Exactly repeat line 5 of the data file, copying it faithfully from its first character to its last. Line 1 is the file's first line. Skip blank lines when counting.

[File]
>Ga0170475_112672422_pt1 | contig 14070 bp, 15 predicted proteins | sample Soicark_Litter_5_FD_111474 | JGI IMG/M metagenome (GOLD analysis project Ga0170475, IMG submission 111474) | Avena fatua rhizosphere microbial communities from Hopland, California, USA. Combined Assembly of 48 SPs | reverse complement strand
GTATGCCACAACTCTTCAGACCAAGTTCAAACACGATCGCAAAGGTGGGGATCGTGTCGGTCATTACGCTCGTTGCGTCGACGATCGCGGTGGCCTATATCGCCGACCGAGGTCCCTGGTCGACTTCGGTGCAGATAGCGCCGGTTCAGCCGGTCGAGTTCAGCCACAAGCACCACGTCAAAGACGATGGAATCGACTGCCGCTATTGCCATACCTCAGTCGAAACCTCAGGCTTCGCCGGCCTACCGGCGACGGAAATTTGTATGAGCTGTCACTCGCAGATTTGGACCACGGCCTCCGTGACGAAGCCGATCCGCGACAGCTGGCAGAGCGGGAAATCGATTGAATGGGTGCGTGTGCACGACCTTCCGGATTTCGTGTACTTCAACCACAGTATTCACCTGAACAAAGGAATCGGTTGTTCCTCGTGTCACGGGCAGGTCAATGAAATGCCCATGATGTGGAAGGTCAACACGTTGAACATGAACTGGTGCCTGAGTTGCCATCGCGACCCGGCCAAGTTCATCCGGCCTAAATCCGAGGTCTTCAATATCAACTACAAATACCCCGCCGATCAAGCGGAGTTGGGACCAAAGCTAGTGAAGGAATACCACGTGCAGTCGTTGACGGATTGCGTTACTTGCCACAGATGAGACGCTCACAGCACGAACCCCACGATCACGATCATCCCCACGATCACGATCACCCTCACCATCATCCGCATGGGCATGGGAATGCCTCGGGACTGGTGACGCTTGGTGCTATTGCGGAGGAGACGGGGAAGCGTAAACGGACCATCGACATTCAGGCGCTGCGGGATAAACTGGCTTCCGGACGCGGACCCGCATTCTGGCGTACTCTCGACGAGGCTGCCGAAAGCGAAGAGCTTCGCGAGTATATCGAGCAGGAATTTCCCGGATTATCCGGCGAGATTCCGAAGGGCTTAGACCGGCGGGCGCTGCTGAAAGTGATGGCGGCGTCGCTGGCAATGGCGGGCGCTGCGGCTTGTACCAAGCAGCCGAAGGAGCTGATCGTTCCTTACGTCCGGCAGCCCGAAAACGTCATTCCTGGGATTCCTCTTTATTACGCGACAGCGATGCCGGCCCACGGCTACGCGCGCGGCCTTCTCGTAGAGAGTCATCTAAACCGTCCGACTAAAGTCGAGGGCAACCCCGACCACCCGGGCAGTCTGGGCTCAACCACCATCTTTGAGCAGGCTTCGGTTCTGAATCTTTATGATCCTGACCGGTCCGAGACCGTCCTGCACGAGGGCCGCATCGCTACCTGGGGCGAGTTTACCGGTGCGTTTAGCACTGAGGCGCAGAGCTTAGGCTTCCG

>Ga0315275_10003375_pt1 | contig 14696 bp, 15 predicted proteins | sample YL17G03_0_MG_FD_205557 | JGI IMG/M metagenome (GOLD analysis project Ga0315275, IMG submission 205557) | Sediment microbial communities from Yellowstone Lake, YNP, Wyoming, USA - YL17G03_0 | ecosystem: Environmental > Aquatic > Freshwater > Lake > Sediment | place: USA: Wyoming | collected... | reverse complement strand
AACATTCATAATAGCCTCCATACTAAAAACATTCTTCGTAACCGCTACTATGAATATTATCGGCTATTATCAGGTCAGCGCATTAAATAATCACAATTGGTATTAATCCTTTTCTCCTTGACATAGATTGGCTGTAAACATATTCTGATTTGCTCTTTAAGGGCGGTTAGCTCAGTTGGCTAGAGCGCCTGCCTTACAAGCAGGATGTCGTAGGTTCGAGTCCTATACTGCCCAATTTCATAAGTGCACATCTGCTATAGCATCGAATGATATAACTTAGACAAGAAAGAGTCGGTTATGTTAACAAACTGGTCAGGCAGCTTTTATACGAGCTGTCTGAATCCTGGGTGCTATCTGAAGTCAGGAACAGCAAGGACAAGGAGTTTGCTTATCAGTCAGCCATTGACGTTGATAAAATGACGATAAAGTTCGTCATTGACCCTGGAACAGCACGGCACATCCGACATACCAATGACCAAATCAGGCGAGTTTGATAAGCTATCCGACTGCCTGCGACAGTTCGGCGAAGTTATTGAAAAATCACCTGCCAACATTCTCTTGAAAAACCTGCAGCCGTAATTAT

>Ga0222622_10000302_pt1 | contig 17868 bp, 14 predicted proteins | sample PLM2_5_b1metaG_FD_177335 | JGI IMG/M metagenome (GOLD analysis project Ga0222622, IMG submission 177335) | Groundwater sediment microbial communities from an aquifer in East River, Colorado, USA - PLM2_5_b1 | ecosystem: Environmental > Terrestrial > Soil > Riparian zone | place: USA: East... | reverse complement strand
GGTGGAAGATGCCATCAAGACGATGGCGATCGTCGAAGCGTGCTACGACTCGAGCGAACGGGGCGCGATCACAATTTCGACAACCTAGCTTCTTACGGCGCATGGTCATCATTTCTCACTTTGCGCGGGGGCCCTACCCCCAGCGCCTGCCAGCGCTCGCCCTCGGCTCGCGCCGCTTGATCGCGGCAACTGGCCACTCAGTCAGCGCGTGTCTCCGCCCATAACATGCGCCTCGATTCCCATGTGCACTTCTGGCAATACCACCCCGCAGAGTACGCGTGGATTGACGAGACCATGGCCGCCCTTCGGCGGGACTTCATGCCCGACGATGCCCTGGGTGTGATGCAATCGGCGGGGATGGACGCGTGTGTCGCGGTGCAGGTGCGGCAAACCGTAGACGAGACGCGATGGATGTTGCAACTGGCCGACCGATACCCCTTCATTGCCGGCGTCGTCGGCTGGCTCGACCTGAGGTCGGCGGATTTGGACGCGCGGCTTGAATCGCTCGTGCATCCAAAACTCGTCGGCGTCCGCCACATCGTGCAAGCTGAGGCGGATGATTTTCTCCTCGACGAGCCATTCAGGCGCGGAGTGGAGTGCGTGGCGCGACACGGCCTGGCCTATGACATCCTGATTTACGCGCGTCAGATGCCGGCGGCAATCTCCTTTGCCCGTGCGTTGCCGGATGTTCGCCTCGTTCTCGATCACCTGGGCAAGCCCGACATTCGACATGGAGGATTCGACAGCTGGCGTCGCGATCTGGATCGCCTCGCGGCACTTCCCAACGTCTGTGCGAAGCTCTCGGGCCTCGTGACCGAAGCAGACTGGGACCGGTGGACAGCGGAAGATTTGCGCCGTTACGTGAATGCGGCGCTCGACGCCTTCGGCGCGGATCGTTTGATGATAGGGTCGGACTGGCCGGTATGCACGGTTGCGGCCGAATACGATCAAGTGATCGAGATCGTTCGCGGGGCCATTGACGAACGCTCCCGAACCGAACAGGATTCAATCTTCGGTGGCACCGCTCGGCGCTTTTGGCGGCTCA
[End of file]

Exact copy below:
>Ga0222622_10000302_pt1 | contig 17868 bp, 14 predicted proteins | sample PLM2_5_b1metaG_FD_177335 | JGI IMG/M metagenome (GOLD analysis project Ga0222622, IMG submission 177335) | Groundwater sediment microbial communities from an aquifer in East River, Colorado, USA - PLM2_5_b1 | ecosystem: Environmental > Terrestrial > Soil > Riparian zone | place: USA: East... | reverse complement strand